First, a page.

The return of mostly dry, hot weather this weekend in Kansas has spurred the stalled winter wheat harvest.
On Monday, the National Agricultural Statistics Service reported that as of Sunday about 8 percent of the crop had been harvested in the state. Normally by this late in the season, about 33 percent of the wheat is in the bin. Last year at this time 21 percent had already been cut.
Wheat harvest is now in full swing across most of Kansas, with the exception of northwest Kansas and some northern tier counties, said Aaron Harries, marketing director for the industry group Kansas Wheat.
"In many cases yields are better than expected, but that is relative to expecting very poor yields earlier this spring," Harries said. "Better-than-expected in this case doesn't mean above average."
Out in southwest Kansas, Gary Millershaski, a wheat grower in Kearny County, just started Monday to cut fields where the wheat is dry, but those crops "pretty much burned up" before the rains came in May. Those fields are yielding fewer than 10 bushels per acre. But in a couple of days he anticipates getting into the better wheat.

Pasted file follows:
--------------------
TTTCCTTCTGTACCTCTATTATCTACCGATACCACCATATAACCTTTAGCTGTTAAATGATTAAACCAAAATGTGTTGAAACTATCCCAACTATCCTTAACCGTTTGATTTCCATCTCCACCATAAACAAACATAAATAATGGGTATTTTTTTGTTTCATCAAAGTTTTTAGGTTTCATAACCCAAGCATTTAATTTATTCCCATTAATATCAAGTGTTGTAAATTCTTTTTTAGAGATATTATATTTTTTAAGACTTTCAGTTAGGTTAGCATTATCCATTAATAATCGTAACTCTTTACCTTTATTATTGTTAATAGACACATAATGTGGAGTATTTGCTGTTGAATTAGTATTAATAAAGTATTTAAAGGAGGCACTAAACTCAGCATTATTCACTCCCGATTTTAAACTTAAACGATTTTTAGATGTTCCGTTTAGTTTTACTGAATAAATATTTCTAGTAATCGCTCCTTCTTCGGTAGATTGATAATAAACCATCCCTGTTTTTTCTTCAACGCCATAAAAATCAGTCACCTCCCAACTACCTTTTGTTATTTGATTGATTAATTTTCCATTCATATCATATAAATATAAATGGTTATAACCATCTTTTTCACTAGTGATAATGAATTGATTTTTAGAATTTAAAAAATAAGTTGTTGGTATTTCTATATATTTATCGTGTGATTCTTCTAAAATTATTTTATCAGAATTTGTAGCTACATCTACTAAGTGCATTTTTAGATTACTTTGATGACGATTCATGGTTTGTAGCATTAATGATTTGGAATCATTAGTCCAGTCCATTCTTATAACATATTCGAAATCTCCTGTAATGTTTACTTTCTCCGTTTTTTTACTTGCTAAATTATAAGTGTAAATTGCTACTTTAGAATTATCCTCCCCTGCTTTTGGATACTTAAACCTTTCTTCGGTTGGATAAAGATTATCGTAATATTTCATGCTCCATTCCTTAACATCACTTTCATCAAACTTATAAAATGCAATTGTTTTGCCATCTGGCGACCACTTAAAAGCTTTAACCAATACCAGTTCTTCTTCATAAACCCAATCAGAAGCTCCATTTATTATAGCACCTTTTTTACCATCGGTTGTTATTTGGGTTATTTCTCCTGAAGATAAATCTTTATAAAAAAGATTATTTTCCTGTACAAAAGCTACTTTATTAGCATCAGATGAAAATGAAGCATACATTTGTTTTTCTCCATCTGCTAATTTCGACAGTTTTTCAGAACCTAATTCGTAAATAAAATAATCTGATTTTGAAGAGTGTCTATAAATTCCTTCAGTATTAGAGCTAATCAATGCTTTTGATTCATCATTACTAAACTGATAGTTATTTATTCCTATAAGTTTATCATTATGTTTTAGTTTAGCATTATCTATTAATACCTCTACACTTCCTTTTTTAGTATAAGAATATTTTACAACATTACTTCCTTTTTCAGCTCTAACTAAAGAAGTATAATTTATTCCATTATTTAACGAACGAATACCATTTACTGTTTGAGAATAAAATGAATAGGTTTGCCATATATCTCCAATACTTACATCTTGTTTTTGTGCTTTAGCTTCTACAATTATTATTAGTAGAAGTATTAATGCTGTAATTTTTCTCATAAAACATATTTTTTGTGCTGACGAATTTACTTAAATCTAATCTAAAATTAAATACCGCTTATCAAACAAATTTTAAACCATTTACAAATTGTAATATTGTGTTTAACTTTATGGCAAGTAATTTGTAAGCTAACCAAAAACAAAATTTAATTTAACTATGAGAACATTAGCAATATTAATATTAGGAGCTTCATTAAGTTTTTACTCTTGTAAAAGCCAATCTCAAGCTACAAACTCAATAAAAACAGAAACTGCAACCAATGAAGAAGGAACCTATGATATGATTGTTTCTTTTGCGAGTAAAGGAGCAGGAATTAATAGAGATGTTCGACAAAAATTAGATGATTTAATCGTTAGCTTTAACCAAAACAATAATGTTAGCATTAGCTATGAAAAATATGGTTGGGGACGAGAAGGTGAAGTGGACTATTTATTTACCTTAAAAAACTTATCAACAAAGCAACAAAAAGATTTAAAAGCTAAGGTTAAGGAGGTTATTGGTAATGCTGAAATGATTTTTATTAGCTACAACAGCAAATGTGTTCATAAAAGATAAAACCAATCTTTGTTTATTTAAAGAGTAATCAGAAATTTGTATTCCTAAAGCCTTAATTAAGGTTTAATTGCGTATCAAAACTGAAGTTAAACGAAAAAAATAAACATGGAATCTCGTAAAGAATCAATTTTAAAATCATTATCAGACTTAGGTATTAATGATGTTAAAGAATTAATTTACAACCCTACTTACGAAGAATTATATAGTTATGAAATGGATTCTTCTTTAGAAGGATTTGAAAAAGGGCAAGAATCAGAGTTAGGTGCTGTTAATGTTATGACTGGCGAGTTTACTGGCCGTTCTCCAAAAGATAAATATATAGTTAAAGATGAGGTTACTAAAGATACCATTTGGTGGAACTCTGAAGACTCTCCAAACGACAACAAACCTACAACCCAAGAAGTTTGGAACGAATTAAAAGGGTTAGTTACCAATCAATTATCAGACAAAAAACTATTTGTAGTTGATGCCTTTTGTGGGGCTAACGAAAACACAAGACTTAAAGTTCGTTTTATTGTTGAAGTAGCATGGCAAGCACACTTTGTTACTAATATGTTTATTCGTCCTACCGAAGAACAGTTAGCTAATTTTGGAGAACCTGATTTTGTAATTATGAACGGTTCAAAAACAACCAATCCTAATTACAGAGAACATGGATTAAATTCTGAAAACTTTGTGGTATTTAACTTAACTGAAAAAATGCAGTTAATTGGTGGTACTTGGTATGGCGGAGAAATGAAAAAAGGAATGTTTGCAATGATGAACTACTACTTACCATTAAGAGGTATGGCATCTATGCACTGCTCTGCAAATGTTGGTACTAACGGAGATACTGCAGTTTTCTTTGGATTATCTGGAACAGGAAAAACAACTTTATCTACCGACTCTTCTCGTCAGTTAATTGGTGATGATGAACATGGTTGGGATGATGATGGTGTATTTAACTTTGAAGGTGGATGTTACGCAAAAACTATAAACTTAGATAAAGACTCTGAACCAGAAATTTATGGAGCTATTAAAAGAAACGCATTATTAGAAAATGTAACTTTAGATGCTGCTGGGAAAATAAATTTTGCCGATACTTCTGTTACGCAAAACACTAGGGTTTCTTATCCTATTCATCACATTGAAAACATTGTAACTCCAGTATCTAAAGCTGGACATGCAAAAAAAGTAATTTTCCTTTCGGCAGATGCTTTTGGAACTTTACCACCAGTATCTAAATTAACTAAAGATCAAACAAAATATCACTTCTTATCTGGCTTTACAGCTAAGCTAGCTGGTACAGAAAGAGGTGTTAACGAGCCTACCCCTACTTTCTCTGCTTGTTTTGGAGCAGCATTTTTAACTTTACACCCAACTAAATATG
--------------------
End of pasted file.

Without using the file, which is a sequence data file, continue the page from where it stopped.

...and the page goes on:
Wheat yields on his farm usually average 30 to 35 bushels an acre, he said.
"This year, if we have a 25-bushel average, I am going to call it a success," Millershaski said after the combine made its first round across one field.
He has close to 2,000 more acres to harvest before he is done.
"We are just starting to crawl, baby steps," he said.
For the winter wheat still out in the fields across Kansas, the NASS rated 29 percent of it in poor to very poor condition. About 41 percent was rated as fair, with 28 percent in good and 2 percent in excellent condition.
The agency's snapshot of the winter wheat harvest as of Sunday shows southeast Kansas had harvested 27 percent of its wheat, while farmers in south-central Kansas had brought in 18 percent and those in central Kansas had cut 11 percent. No wheat has been harvested in northwestern Kansas. Harvest elsewhere in the state was in the single digits, according to the report.
Statewide, about 51 percent of the wheat is now mature, behind the 65 percent average, NASS said.
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